Watch They've Gotta Have Us
- 1 Season
They've Gotta Have Us is a visually stunning three-part documentary series directed and presented by Simon Frederick that explores the history and evolution of black cinema and its influence on the entertainment industry. It was first aired on BBC Two in the United Kingdom in 2018.
The show features extensive interviews with some of the biggest stars of contemporary black cinema, including Forest Whitaker, Oprah Winfrey, and Samuel L. Jackson, and also gives a voice to lesser-known actors, writers, and directors who have struggled to find recognition in a predominantly white industry. The series is constructed around the experiences and opinions of these figures, whose personal insights and reflections provide a commentary on the challenges and opportunities facing black creators in modern cinema.
The first episode, The Past is Present, focuses on the history of black cinema, from the earliest movies of the silent era to the contemporary blockbuster hits of today. Using rare archival footage, the series examines the ways in which black actors were first represented on screen, and how these representations have evolved over time to reflect changing social and political contexts. Interviews with filmmakers such as Spike Lee and John Singleton, as well as historians and critics, add a deeper level of analysis and context to the discussion.
The second episode, A Way with Words, explores the role of the writer in the creation of black cinema. It looks at the groundbreaking work of writers such as Lonne Elder III, who wrote the screenplay for Sounder, and the influence of the Black Arts Movement on black cinema in the 1960s and 70s. It also examines the challenges faced by writers in the industry today, particularly in terms of representation, and features interviews with screenwriters such as Ryan Coogler and Julie Dash.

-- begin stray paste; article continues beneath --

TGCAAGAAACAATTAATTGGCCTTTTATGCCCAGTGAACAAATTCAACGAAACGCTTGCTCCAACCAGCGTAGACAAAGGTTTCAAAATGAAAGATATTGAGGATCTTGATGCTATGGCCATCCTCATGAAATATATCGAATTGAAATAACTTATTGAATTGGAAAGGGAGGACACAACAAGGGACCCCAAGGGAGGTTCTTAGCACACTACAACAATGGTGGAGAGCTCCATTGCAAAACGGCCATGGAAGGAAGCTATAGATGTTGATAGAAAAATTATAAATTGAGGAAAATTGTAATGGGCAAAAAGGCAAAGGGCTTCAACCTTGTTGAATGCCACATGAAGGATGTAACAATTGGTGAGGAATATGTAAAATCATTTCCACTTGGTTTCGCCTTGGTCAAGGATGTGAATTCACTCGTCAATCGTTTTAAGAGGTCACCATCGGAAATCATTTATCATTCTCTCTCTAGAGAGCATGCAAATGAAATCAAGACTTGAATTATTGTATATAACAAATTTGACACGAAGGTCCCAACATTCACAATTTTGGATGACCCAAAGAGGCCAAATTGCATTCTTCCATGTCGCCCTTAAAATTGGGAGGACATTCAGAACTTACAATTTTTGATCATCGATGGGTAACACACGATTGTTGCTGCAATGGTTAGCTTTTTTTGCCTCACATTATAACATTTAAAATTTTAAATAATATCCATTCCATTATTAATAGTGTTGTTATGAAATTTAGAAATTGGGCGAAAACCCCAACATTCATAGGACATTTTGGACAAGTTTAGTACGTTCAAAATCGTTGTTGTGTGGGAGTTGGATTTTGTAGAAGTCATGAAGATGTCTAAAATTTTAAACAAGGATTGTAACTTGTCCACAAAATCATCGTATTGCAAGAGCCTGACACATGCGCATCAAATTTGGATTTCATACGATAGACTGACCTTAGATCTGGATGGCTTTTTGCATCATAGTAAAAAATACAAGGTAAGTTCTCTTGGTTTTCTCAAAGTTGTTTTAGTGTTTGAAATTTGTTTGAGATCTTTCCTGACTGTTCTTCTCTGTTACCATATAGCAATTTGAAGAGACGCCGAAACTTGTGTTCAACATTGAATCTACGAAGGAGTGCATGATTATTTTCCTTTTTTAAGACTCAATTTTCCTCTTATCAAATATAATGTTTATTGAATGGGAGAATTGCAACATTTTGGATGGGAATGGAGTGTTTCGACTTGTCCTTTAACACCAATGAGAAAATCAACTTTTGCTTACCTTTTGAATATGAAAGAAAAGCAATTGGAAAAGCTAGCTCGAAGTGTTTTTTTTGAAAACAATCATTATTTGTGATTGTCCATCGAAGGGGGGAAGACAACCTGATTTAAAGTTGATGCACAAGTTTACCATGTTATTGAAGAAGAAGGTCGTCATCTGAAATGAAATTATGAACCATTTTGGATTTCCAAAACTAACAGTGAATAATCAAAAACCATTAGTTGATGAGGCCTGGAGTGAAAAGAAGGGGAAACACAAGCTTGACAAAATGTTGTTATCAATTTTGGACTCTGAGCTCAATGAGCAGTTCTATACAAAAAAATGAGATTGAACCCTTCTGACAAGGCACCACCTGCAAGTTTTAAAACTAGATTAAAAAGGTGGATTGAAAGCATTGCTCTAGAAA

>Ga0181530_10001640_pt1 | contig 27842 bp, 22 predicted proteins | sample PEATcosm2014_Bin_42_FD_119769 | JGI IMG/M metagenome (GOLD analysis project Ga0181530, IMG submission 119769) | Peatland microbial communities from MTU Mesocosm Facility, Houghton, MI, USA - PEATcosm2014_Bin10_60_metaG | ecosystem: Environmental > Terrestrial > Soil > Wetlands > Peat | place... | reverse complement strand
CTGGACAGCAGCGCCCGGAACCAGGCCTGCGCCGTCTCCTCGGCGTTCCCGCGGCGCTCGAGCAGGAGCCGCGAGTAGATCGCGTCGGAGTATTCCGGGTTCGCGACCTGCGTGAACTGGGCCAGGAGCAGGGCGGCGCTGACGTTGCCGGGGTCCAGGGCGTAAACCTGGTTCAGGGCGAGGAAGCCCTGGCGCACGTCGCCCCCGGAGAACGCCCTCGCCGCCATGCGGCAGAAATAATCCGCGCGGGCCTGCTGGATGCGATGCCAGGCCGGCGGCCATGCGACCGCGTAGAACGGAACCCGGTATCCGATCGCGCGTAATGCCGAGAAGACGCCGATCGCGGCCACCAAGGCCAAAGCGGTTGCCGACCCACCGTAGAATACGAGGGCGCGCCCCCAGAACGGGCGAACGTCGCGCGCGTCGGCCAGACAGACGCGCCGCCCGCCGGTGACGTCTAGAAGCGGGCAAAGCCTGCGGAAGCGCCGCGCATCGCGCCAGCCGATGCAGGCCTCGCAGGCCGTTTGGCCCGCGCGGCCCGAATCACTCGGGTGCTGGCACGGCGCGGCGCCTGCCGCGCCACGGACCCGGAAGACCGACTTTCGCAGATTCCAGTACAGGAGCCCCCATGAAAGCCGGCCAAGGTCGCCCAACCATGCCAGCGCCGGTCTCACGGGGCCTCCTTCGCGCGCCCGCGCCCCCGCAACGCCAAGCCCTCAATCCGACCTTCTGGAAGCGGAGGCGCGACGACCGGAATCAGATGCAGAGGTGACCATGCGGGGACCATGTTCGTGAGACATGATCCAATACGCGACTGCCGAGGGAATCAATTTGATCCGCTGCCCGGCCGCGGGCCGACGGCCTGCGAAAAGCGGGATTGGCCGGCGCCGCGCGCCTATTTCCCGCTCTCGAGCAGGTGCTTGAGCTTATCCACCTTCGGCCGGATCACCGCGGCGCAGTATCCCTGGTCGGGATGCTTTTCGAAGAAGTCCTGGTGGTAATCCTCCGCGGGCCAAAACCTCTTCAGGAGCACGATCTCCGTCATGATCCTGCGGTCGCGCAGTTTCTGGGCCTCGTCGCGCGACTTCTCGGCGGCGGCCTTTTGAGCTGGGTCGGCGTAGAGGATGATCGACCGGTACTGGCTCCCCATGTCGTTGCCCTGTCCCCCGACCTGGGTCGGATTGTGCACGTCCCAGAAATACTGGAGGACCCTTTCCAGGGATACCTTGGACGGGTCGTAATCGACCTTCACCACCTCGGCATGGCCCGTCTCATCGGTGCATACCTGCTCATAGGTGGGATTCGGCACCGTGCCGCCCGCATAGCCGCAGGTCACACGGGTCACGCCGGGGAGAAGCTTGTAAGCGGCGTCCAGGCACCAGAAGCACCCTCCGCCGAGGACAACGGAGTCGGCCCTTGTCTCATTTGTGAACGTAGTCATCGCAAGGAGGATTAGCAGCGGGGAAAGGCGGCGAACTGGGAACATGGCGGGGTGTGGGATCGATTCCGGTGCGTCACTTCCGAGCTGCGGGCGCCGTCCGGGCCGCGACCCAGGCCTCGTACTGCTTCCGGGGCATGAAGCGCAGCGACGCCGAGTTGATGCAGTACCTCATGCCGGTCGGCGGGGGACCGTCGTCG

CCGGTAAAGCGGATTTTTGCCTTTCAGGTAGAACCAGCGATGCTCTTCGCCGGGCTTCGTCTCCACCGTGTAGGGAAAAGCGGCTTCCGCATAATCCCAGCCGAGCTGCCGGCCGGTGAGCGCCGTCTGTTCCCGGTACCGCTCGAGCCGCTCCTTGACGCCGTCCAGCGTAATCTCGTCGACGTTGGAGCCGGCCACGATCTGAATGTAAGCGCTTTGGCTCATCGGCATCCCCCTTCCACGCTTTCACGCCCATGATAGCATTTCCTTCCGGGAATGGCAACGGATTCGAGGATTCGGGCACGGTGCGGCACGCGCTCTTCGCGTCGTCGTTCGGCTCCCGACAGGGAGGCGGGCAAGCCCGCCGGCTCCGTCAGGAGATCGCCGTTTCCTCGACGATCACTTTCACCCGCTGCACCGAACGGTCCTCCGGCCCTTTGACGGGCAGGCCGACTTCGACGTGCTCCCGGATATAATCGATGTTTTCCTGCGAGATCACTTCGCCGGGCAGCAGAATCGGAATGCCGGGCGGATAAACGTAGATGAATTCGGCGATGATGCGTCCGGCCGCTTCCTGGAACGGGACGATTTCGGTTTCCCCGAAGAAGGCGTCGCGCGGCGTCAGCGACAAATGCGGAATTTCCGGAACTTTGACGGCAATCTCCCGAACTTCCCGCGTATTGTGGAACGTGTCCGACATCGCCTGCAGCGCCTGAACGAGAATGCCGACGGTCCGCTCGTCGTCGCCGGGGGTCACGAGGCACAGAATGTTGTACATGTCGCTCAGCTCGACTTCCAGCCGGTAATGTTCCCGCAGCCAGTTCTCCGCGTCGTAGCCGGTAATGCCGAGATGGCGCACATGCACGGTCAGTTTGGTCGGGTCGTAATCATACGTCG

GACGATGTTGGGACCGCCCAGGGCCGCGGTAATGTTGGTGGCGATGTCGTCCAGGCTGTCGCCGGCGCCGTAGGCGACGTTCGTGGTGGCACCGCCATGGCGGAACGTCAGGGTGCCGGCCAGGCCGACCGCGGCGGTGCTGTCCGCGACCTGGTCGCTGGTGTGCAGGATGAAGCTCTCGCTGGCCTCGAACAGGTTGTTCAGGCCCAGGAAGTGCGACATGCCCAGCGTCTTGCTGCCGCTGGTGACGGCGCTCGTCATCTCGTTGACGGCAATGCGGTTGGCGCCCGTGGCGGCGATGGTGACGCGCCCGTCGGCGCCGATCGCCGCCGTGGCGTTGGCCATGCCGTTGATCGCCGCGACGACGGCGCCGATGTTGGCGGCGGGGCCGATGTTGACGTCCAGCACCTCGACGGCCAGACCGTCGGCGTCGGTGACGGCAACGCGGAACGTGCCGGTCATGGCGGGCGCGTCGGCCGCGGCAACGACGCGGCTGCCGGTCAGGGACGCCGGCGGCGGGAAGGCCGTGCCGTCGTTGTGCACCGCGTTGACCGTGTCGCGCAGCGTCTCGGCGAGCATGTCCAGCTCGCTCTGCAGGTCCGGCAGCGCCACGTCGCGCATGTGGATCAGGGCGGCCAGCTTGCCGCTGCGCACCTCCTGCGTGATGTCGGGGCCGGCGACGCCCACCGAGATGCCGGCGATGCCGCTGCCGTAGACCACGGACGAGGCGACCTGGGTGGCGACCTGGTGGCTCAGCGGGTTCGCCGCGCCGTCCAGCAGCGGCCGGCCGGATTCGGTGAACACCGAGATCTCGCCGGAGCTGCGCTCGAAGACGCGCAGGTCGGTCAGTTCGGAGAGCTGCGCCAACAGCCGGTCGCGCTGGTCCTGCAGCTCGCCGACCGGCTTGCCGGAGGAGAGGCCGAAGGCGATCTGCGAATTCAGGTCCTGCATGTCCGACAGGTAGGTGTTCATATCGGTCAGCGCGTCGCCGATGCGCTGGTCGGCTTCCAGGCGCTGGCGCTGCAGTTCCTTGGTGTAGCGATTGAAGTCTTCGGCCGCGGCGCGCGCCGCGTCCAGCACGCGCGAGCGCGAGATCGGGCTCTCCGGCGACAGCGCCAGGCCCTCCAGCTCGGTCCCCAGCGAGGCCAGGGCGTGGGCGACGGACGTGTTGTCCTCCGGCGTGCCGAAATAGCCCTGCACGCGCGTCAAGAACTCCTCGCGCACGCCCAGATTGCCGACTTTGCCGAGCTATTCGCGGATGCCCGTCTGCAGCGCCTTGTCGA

The final episode, No Limits, looks at the current state of black cinema and considers the future of the industry. It features interviews with actors including David Oyelowo and Whoopi Goldberg, who discuss their experiences of being black in Hollywood, as well as with up-and-coming talent such as Lena Waithe and Issa Rae. The episode also examines the ways in which black cinema is breaking down barriers in terms of genre, with black creators making waves in everything from horror to romantic comedies.
Throughout the series, Frederick creates a powerful visual narrative that highlights the richness and diversity of black cinema. From sweeping panoramic shots of the Hollywood hills to gritty behind-the-scenes footage of independent productions, the show presents a stunning array of images that bring the stories and experiences of black creatives to vivid life.
Overall, They've Gotta Have Us is a timely and important exploration of the history and future of black cinema. By foregrounding the perspectives of black creatives themselves, the series provides a nuanced and authoritative account of an industry that has too often excluded or marginalized black voices. The show is a must-watch for anyone interested in film history, popular culture, or social justice.